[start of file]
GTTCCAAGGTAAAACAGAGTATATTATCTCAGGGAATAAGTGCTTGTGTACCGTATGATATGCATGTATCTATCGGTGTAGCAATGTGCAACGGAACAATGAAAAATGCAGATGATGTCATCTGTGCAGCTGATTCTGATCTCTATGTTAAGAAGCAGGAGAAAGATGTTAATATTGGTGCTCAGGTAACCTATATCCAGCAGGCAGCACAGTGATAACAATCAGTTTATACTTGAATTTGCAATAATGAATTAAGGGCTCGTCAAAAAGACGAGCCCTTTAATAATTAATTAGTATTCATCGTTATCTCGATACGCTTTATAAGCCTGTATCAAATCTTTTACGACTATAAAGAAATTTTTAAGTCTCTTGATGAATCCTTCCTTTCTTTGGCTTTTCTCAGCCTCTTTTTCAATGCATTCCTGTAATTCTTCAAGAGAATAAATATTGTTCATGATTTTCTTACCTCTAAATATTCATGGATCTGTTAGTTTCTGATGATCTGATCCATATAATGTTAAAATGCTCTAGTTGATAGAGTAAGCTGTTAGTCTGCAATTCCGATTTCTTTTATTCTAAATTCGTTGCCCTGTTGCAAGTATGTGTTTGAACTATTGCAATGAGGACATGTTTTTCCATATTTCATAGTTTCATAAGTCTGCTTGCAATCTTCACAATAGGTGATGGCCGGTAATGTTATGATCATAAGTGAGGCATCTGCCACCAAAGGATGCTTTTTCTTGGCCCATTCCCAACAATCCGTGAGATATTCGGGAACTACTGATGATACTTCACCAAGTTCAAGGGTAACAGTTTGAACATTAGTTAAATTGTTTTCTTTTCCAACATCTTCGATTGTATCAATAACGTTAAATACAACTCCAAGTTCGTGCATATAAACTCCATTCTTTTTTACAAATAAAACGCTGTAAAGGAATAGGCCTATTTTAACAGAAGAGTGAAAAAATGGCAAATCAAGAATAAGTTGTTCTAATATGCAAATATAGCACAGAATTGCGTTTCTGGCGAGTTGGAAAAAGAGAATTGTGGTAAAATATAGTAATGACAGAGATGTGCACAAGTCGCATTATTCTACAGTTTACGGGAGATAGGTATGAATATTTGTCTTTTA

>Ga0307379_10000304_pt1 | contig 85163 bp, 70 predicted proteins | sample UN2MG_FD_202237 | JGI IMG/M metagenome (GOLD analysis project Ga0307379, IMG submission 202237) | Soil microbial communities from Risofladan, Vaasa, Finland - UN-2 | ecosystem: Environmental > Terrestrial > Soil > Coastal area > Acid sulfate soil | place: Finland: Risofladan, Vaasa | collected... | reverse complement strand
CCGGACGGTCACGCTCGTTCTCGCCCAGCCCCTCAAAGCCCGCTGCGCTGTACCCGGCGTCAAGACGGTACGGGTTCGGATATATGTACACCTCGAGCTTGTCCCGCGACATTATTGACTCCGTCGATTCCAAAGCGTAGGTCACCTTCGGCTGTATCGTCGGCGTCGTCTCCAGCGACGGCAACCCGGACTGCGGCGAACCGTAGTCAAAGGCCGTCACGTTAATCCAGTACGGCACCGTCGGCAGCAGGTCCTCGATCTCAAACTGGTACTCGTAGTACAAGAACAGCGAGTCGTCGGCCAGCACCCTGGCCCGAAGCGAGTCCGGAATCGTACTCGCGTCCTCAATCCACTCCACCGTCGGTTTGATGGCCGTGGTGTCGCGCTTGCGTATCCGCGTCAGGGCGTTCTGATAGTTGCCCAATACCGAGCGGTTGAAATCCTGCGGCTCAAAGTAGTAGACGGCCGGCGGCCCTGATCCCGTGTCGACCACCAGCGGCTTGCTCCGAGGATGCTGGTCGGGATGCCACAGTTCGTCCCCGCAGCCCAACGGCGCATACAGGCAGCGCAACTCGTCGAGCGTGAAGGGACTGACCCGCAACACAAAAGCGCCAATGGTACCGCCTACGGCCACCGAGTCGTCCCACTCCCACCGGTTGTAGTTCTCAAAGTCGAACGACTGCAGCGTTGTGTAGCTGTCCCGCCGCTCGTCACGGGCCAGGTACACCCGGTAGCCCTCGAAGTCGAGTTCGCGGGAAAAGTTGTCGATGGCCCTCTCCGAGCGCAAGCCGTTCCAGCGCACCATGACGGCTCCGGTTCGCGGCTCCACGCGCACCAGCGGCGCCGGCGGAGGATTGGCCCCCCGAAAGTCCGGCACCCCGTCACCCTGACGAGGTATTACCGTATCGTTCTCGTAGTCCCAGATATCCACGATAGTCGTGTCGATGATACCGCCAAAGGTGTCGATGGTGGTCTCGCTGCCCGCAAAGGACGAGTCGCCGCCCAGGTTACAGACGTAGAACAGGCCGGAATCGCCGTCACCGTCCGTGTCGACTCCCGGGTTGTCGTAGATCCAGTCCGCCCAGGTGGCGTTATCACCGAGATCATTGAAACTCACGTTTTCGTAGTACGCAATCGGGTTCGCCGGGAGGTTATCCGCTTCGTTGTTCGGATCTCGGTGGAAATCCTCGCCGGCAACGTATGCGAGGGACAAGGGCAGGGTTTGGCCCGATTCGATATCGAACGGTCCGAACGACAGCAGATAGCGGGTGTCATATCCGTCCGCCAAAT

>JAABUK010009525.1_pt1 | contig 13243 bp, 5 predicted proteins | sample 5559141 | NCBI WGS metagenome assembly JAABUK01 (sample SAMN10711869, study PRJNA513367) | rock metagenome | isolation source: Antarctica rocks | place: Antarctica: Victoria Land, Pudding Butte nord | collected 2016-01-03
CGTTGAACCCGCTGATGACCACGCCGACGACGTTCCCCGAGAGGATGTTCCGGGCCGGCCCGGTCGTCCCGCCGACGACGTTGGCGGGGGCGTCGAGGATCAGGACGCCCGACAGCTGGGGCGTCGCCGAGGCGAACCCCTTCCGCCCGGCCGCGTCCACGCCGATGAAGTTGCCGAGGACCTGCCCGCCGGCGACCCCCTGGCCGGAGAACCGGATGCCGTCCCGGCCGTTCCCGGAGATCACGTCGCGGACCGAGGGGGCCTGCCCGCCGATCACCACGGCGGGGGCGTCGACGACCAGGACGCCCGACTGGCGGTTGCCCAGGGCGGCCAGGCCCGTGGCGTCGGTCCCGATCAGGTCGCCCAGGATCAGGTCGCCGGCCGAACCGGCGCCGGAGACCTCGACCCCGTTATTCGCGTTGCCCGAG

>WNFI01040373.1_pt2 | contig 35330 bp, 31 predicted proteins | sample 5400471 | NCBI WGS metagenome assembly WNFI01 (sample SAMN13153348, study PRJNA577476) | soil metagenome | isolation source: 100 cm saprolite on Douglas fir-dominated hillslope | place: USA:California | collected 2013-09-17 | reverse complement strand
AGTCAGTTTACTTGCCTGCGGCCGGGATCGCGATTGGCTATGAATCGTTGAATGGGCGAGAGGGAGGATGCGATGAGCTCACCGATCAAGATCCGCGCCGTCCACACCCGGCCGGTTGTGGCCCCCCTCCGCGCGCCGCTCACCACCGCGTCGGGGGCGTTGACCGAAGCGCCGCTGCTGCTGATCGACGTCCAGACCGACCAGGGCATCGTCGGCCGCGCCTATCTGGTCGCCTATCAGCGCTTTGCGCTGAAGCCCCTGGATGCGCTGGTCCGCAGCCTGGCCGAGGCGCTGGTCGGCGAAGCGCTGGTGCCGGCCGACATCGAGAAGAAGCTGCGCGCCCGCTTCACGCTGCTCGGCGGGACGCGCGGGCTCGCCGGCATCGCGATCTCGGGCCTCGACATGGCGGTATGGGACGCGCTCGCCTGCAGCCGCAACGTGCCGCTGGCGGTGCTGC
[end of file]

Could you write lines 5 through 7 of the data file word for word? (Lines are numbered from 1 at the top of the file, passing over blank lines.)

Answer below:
CGTTGAACCCGCTGATGACCACGCCGACGACGTTCCCCGAGAGGATGTTCCGGGCCGGCCCGGTCGTCCCGCCGACGACGTTGGCGGGGGCGTCGAGGATCAGGACGCCCGACAGCTGGGGCGTCGCCGAGGCGAACCCCTTCCGCCCGGCCGCGTCCACGCCGATGAAGTTGCCGAGGACCTGCCCGCCGGCGACCCCCTGGCCGGAGAACCGGATGCCGTCCCGGCCGTTCCCGGAGATCACGTCGCGGACCGAGGGGGCCTGCCCGCCGATCACCACGGCGGGGGCGTCGACGACCAGGACGCCCGACTGGCGGTTGCCCAGGGCGGCCAGGCCCGTGGCGTCGGTCCCGATCAGGTCGCCCAGGATCAGGTCGCCGGCCGAACCGGCGCCGGAGACCTCGACCCCGTTATTCGCGTTGCCCGAG

>WNFI01040373.1_pt2 | contig 35330 bp, 31 predicted proteins | sample 5400471 | NCBI WGS metagenome assembly WNFI01 (sample SAMN13153348, study PRJNA577476) | soil metagenome | isolation source: 100 cm saprolite on Douglas fir-dominated hillslope | place: USA:California | collected 2013-09-17 | reverse complement strand
AGTCAGTTTACTTGCCTGCGGCCGGGATCGCGATTGGCTATGAATCGTTGAATGGGCGAGAGGGAGGATGCGATGAGCTCACCGATCAAGATCCGCGCCGTCCACACCCGGCCGGTTGTGGCCCCCCTCCGCGCGCCGCTCACCACCGCGTCGGGGGCGTTGACCGAAGCGCCGCTGCTGCTGATCGACGTCCAGACCGACCAGGGCATCGTCGGCCGCGCCTATCTGGTCGCCTATCAGCGCTTTGCGCTGAAGCCCCTGGATGCGCTGGTCCGCAGCCTGGCCGAGGCGCTGGTCGGCGAAGCGCTGGTGCCGGCCGACATCGAGAAGAAGCTGCGCGCCCGCTTCACGCTGCTCGGCGGGACGCGCGGGCTCGCCGGCATCGCGATCTCGGGCCTCGACATGGCGGTATGGGACGCGCTCGCCTGCAGCCGCAACGTGCCGCTGGCGGTGCTGC